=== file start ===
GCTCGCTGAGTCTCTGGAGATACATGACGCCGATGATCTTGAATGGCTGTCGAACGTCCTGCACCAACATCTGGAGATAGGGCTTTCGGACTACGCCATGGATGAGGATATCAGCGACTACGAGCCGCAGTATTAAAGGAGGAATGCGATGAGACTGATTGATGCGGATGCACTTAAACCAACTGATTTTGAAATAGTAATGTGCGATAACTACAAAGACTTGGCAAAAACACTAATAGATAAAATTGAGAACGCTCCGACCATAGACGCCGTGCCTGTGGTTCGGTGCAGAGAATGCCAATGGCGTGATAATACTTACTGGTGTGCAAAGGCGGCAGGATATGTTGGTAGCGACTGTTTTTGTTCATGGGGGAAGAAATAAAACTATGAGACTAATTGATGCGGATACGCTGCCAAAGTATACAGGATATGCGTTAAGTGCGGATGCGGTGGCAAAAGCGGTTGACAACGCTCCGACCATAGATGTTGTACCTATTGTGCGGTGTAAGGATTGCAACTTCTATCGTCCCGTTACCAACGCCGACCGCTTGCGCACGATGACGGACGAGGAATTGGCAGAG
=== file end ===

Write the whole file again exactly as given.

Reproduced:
GCTCGCTGAGTCTCTGGAGATACATGACGCCGATGATCTTGAATGGCTGTCGAACGTCCTGCACCAACATCTGGAGATAGGGCTTTCGGACTACGCCATGGATGAGGATATCAGCGACTACGAGCCGCAGTATTAAAGGAGGAATGCGATGAGACTGATTGATGCGGATGCACTTAAACCAACTGATTTTGAAATAGTAATGTGCGATAACTACAAAGACTTGGCAAAAACACTAATAGATAAAATTGAGAACGCTCCGACCATAGACGCCGTGCCTGTGGTTCGGTGCAGAGAATGCCAATGGCGTGATAATACTTACTGGTGTGCAAAGGCGGCAGGATATGTTGGTAGCGACTGTTTTTGTTCATGGGGGAAGAAATAAAACTATGAGACTAATTGATGCGGATACGCTGCCAAAGTATACAGGATATGCGTTAAGTGCGGATGCGGTGGCAAAAGCGGTTGACAACGCTCCGACCATAGATGTTGTACCTATTGTGCGGTGTAAGGATTGCAACTTCTATCGTCCCGTTACCAACGCCGACCGCTTGCGCACGATGACGGACGAGGAATTGGCAGAG